Dmitry Medvedev heard the protesters at Bolotnaya Square. He himself said during his address to the Federal Assembly that he is “listening.” But will Bolotnaya Square (now Prospekt Sakharova) hear him, especially if plausible thoughts about political reform, and pretty serious ones at that, merge into “grandfather clauses” (that is to say “father clauses,” seeing as how Vladimir Putin is referred to in the corridors of power as “the father”). Take, for example, the following clauses: “People’s right to lawfully express their opinion is guaranteed, but attempts to manipulated Russians, to trick them and instigate social discord are unacceptable. We will not allow trouble makers and extremists to draw the public into their recklessness. We will not allow foreign interference in our domestic affairs.”
So that’s how our president acted these four years. You could call it the “Medvedev swing”: first he starts off with a progressive statement instilling hope, and then disavows it.
Not long before Medvedev gave his address to the Federal Assembly, he met with United Russia party leaders, where, along the way calling the protests “foam,” said, “We obviously are going to have a new stage in the political system’s development.” Nope, the protests of course have nothing to do with it. We, the authorities, figured it out ourselves that the gubernatorial elections need to be restored and various procedural barriers need to be lowered for elections and other things. Medvedev is inviting “active people” to his “open” office, while civil society is saying that it’s too late for that. It’s you that should come meet us.
Medvedev, be he a progressive, is still a bureaucrat, so the protests for him are both “foam” and “chaos”. He addresses a fraudulently elected Duma in the Kremlin’s Georgiyevsky Hall, with privileged listeners sitting in the front row: Vladislav Surkov, Patriarch Kirill, Valentina Matviyenko, Vladimir Putin and Sergei Naryshkin.
Whom is he saying all this to? Whom is he talking to about corruption, it being inadmissible for close relatives to work in state companies, removing hurdles for disabled people, availability of kindergartens, reforming higher education, the state having a real-time dialogue with the people, public television, amending the criminal legislation and ameliorating the quality of judges? He is saying this to those very people whose children have cushy high-ranking jobs in state corporations, to bureaucrats who have let corruption get so out of control in Russia that it has rendered private enterprise meaningless. He is saying this to those people who couldn’t care less about ramps for disabled people and availability of kindergartens, because they get around in luxury cars, while their families have been evacuated to NATO countries, the very manipulators of the conscience of millions of people who will have their income base shattered by public television. He is saying this to the prosecutors and judges who have watched over such egregious cases as with Sergei Magnitsky and Mikhail Khodorkovsky…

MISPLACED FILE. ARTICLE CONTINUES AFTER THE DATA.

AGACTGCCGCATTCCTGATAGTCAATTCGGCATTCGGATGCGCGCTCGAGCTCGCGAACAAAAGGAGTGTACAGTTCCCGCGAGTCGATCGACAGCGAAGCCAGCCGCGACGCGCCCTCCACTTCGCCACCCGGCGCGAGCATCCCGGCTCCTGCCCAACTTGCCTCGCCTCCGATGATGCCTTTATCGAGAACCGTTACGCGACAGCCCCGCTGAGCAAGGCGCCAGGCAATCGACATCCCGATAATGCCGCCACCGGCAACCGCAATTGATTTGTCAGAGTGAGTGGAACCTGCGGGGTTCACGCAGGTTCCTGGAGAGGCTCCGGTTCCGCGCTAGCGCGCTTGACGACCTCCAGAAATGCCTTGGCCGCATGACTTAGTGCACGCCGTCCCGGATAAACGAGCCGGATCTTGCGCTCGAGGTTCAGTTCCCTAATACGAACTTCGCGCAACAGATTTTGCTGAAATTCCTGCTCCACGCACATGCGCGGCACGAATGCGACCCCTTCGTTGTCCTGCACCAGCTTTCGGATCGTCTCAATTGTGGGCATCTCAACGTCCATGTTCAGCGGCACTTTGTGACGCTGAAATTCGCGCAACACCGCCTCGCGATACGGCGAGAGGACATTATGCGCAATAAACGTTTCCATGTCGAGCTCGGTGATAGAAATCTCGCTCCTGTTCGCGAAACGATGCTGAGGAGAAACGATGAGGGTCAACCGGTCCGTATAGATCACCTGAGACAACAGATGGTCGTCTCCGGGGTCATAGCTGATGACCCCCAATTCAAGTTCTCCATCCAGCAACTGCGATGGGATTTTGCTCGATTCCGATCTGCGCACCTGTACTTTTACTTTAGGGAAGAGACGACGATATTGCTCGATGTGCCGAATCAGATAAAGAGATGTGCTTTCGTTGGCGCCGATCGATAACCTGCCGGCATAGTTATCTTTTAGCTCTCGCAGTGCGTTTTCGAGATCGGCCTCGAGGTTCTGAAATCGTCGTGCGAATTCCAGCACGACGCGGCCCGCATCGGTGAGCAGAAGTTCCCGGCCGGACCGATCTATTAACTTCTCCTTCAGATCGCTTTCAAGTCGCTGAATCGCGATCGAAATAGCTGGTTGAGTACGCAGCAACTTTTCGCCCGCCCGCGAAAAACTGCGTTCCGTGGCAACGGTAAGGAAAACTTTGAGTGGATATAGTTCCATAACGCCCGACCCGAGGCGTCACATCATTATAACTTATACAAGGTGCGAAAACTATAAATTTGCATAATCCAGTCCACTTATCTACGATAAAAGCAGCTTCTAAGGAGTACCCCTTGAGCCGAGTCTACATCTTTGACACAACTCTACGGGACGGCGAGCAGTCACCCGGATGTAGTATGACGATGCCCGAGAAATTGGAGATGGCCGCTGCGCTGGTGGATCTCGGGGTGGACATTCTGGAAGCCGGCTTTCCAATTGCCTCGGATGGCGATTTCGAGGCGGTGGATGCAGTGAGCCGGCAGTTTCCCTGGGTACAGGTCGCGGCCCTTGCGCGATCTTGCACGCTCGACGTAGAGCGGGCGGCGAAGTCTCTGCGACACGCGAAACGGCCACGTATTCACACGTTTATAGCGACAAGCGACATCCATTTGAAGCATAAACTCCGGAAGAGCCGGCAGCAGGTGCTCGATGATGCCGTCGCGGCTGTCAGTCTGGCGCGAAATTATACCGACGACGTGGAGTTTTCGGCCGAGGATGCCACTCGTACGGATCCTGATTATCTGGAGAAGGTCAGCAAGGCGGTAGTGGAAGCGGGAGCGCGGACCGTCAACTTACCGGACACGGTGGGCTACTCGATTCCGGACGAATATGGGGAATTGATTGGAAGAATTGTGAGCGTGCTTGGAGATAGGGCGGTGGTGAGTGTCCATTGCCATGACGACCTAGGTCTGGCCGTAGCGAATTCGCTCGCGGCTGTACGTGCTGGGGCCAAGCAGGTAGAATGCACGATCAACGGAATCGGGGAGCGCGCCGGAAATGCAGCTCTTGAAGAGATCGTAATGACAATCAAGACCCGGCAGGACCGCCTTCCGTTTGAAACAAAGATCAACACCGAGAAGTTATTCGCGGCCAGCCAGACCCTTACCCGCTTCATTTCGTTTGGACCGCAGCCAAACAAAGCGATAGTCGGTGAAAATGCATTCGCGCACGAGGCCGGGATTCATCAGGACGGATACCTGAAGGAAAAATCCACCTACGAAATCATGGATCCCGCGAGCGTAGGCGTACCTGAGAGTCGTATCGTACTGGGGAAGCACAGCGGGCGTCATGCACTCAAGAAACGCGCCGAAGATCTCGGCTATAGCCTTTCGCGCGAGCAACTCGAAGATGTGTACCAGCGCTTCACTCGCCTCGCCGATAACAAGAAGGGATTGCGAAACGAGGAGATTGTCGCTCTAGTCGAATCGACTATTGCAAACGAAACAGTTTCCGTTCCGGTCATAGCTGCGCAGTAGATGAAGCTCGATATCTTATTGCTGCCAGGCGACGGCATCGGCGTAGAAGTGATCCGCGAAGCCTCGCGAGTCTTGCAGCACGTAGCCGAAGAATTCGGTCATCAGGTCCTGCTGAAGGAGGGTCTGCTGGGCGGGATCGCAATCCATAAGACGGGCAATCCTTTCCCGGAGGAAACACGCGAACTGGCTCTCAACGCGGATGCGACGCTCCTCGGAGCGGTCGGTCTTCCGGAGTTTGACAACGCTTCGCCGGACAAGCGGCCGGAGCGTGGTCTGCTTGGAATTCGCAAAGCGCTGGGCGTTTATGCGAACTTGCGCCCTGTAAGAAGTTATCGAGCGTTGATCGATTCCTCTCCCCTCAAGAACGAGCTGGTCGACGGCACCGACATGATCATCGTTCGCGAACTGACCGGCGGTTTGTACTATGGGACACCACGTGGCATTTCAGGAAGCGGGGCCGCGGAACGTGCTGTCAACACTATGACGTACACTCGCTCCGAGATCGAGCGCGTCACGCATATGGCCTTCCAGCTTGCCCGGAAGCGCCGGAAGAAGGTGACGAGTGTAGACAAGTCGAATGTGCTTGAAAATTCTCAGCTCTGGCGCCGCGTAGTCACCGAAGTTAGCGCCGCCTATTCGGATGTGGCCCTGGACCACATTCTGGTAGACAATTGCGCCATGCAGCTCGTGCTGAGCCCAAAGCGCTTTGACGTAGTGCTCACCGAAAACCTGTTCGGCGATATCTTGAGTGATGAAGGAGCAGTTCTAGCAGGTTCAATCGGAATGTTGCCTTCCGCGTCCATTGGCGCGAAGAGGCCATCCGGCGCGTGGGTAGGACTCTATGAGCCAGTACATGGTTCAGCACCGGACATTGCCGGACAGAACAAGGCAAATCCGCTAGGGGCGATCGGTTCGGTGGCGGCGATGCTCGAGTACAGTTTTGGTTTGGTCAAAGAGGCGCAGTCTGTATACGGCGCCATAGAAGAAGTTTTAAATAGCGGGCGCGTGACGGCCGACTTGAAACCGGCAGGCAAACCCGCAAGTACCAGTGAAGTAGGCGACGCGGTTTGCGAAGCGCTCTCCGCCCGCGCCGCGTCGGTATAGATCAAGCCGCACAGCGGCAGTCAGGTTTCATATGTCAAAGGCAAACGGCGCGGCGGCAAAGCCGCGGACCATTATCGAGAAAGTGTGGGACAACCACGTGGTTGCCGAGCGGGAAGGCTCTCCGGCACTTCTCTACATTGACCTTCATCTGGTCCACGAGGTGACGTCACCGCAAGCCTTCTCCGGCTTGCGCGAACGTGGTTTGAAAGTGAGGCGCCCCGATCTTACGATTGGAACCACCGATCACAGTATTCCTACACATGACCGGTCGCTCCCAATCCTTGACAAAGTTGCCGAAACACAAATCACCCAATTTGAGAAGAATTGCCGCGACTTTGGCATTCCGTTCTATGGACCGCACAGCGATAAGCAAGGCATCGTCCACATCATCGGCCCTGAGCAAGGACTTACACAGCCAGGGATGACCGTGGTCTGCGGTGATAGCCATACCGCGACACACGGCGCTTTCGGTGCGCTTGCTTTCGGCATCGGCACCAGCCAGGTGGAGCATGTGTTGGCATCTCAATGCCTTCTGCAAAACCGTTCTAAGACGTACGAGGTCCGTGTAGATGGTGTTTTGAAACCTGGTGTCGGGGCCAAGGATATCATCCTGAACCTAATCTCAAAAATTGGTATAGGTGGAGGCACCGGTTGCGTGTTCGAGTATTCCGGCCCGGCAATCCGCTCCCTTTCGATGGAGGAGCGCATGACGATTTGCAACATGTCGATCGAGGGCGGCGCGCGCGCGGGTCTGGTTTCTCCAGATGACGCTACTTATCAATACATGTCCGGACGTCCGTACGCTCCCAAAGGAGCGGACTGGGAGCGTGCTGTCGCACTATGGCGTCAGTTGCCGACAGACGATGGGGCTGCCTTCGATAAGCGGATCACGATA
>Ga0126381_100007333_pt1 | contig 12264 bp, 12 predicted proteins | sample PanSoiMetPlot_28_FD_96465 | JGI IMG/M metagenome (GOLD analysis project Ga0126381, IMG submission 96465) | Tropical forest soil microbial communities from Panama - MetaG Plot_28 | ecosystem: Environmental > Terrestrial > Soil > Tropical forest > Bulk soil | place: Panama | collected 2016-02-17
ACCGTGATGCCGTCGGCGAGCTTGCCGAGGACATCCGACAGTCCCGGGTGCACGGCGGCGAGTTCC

The president, standing behind his virtual barricades, more or less is expressing THEIR interests, because, you see, wherever the Georgiyevsky Hall audience is, that’s where “democracy” is, while the street is where “chaos” is. The president himself said, “Russia needs democracy, not chaos.” This beckons the Chernomyrdin quote, “I am for the market, but not for the bazaar.”
Medvedev’s speech overall was a good and substantive one (except, of course, for the last phrase, “Everything will work out for us”). It wasn’t Kennedy, of course, but he said all the right things, excluding: a) he would need a second presidential term to carry out what he stated; b) his speech didn’t fit him at all. Here is a man who voluntarily gave up his power on 24 September by renouncing the “coalition for modernisation” and the people who sincerely believed him, all the while being left with the hugely unpopular United Russia party and mysterious “supporters” picked by Surkov’s strict selection system.
So as a matter of fact, no one heard anything from him. In fact, here are what most of the comments on Facebook looked like: “Are they going to bring daylight savings time back?” That’s how the public sees the country’s president, a political figure who could have become the second coming of Alexander II, but instead remains stuck in daylight savings time with his badminton racquet while listening to the beats of his beloved hard rock music.
As Sir Arthur Conan Doyle once put it, this was Medvedev’s “farewell bow.” Civil society and the president have gone their separate ways.
What a shame.